International Educator - March/April 2017 - 18

CHALLENGES

"There are
untapped
markets
to recruit
international
students in
emerging
economies."

Perhaps the most obvious issue for traditional international student magnets is that interest in both the
United States and the United Kingdom-the world's top
two destination countries-has declined and flattened,
respectively. Although international mobility is at an
all-time high, with international students surpassing
the 1 million mark in the United States and more than
4.1 million mobile students worldwide, the proportion
of these studying in Britain has stagnated at about 11
percent, and the United States is losing market share to
Australia and Canada, as well as to emerging destinations in Asia.
The latter is part of a lengthening trend: Although still
the leading destination for international students, the
United States' dominance has declined over the last 15
years. Its share of the world's international students has
dropped from 28 percent in 2001 to 25 percent in 2016,
according to the 2016 Open Doors report, and according
to projections in The Shape of International Education
to 2025-a December 2015 report from the British
Council-that trend is likely to continue.

Uncertainty
The biggest challenge for the higher education community, however, seems to be uncertainty itself: Very
few scholars or political analysts correctly predicted
the results of either the Brexit referendum or the U.S.
presidential election, and the full ramifications of those
outcomes remain largely unknown.

David Moore, dean of international education at
Broward College in Florida, anticipates that the political
uncertainty in the United States might dissuade students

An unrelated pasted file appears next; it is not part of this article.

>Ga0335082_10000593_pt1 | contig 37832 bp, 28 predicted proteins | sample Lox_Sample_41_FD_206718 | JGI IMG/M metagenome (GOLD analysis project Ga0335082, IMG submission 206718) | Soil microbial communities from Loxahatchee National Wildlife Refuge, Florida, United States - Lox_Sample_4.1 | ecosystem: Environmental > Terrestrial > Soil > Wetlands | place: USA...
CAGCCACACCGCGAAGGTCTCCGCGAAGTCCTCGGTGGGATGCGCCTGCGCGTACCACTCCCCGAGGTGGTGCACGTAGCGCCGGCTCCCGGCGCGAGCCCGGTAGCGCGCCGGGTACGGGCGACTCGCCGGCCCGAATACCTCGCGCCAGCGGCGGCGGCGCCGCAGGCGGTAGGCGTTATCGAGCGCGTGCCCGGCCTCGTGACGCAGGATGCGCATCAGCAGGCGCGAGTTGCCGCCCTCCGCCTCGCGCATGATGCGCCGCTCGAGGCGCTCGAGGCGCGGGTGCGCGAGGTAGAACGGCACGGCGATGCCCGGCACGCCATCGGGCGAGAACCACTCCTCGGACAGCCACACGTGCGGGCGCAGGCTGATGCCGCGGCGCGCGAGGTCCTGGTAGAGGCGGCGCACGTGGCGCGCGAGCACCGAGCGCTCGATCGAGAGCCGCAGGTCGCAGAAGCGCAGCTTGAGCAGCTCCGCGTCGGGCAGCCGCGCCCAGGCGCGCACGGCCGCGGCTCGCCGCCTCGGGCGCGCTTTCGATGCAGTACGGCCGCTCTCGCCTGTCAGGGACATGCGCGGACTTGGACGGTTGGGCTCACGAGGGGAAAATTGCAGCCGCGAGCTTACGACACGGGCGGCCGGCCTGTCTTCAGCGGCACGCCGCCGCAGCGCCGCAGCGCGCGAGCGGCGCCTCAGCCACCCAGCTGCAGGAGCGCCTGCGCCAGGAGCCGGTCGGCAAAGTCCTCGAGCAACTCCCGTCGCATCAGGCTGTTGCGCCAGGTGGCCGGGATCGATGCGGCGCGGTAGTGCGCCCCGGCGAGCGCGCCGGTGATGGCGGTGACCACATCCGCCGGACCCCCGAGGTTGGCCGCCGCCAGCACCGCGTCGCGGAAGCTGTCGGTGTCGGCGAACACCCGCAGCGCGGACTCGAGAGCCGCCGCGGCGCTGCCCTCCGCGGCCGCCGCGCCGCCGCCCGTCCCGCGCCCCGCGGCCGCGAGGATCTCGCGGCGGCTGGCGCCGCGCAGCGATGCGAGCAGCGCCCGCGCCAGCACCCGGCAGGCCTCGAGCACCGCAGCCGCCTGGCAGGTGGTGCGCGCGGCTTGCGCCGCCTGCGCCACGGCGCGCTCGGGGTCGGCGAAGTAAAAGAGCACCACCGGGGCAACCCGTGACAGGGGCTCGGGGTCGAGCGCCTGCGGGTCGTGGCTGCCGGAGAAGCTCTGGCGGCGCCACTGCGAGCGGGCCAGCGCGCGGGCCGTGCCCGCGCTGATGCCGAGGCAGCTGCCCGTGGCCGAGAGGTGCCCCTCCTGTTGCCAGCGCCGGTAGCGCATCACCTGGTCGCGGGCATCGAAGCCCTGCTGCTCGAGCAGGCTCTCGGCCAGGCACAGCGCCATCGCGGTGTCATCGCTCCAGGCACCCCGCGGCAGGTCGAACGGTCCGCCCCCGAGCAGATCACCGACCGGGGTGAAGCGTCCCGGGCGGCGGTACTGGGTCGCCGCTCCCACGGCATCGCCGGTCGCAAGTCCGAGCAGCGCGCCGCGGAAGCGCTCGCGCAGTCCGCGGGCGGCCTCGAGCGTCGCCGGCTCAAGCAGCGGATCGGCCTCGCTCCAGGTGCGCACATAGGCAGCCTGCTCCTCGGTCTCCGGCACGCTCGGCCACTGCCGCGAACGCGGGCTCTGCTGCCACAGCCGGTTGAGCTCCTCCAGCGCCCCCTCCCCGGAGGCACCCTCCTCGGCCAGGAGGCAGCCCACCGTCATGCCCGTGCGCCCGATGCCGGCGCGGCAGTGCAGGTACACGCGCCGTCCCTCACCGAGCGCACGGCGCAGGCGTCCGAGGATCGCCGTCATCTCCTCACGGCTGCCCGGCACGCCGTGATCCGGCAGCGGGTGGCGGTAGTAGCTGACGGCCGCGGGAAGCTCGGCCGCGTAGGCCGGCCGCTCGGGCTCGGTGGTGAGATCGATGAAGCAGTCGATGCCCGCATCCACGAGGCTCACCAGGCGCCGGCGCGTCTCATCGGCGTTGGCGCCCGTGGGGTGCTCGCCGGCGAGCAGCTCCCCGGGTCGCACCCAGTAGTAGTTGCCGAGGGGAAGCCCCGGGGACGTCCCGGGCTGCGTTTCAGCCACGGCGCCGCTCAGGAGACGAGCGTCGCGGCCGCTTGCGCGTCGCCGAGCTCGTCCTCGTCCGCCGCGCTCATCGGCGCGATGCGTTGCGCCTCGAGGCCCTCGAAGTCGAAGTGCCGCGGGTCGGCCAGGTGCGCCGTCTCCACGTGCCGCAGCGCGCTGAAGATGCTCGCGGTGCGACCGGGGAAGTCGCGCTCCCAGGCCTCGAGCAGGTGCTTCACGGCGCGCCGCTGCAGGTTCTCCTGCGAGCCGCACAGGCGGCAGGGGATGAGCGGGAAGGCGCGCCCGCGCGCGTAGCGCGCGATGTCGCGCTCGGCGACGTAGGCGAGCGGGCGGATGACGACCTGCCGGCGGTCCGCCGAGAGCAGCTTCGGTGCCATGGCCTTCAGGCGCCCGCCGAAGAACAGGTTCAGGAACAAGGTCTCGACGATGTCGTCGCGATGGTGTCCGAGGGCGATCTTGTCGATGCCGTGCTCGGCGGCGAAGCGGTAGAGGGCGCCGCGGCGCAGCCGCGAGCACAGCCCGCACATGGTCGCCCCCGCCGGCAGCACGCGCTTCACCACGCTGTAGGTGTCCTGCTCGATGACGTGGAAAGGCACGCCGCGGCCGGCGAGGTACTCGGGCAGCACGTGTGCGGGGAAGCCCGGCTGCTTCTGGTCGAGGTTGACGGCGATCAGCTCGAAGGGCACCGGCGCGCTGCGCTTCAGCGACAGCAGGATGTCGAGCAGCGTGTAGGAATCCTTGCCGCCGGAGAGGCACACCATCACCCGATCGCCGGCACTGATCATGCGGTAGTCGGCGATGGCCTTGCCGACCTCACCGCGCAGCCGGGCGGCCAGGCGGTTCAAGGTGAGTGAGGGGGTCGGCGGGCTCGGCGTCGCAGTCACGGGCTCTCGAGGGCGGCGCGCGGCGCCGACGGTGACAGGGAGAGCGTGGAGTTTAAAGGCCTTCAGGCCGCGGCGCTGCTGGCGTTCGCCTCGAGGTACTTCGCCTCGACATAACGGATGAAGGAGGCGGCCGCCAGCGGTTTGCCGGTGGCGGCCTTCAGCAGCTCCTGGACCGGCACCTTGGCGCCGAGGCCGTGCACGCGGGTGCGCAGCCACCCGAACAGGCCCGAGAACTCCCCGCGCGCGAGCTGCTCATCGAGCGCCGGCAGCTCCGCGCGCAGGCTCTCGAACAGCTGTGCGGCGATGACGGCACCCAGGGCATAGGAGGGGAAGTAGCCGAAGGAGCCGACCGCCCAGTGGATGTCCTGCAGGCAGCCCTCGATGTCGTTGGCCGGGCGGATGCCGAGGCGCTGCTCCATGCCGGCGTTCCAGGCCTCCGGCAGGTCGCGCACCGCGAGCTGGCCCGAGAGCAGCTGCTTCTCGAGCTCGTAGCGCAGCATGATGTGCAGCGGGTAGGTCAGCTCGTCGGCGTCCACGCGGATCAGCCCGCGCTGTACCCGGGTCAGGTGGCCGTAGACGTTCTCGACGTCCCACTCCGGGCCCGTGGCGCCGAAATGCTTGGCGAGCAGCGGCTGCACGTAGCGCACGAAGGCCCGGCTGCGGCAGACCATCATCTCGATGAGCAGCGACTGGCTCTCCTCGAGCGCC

from particular countries. "It is not hard to imagine that
with the changes going on in Washington, there could be
a downturn in student enrollments coming from countries such as China, Mexico, and throughout the Middle
East. . . . Maintaining our leadership as a higher education destination could be a significant challenge," he says.
Steve Hanson, vice provost for international affairs
and government professor at the College of William and
Mary, echoes that conclusion. "We are moving away from
a world in which analysts could assume that most if not all
countries would ultimately be forced to adapt to institutional rules and norms typical of Western market democracies, to a world in which regime identities are once
again fundamentally up for grabs," he says. "The result,
in developed and developing countries alike, will be far
greater geopolitical turbulence and uncertainty externally,
and far greater institutional instability internally."
Hanson, who is an expert in post-Soviet politics, says
the current events represent the emergence of a new
political landscape: "International educators will have a
lot of work to do to help university leaders, faculty, and
students navigate this new, complex terrain."
There are also fears that the United States is putting
too many eggs in too few baskets: China, India, South
Korea, and Saudi Arabia account for half of its international enrollment, and there are already indications
that the rapid increase in international enrollment is not
sustainable: Enrollments from Saudi Arabia and other
petroleum-rich countries tend to follow the ever-fluctuating price of oil, and an apparent softening in Chinese
graduate enrollment in the United States has followed
China's slowed economic growth.

Rising Competition
At the same time, China-currently the third largest
host country-more than doubled its international student population from 2005 to 2015, to almost 400,000.
As it continues to build up higher education capacity
within its own borders, some studies have even predicted that China could overtake Britain as the second
most popular destination for international students by
2020. Other countries that have moved into the top 10
include Russia and Canada, according to Open Doors.
"Emerging education hubs like China and alternative
destinations like Australia and Canada have an opportunity to attract international students on the foundations

18  

INTERNATIONAL EDUCATOR M A R + A P R .17



Table of Contents for the Digital Edition of International Educator - March/April 2017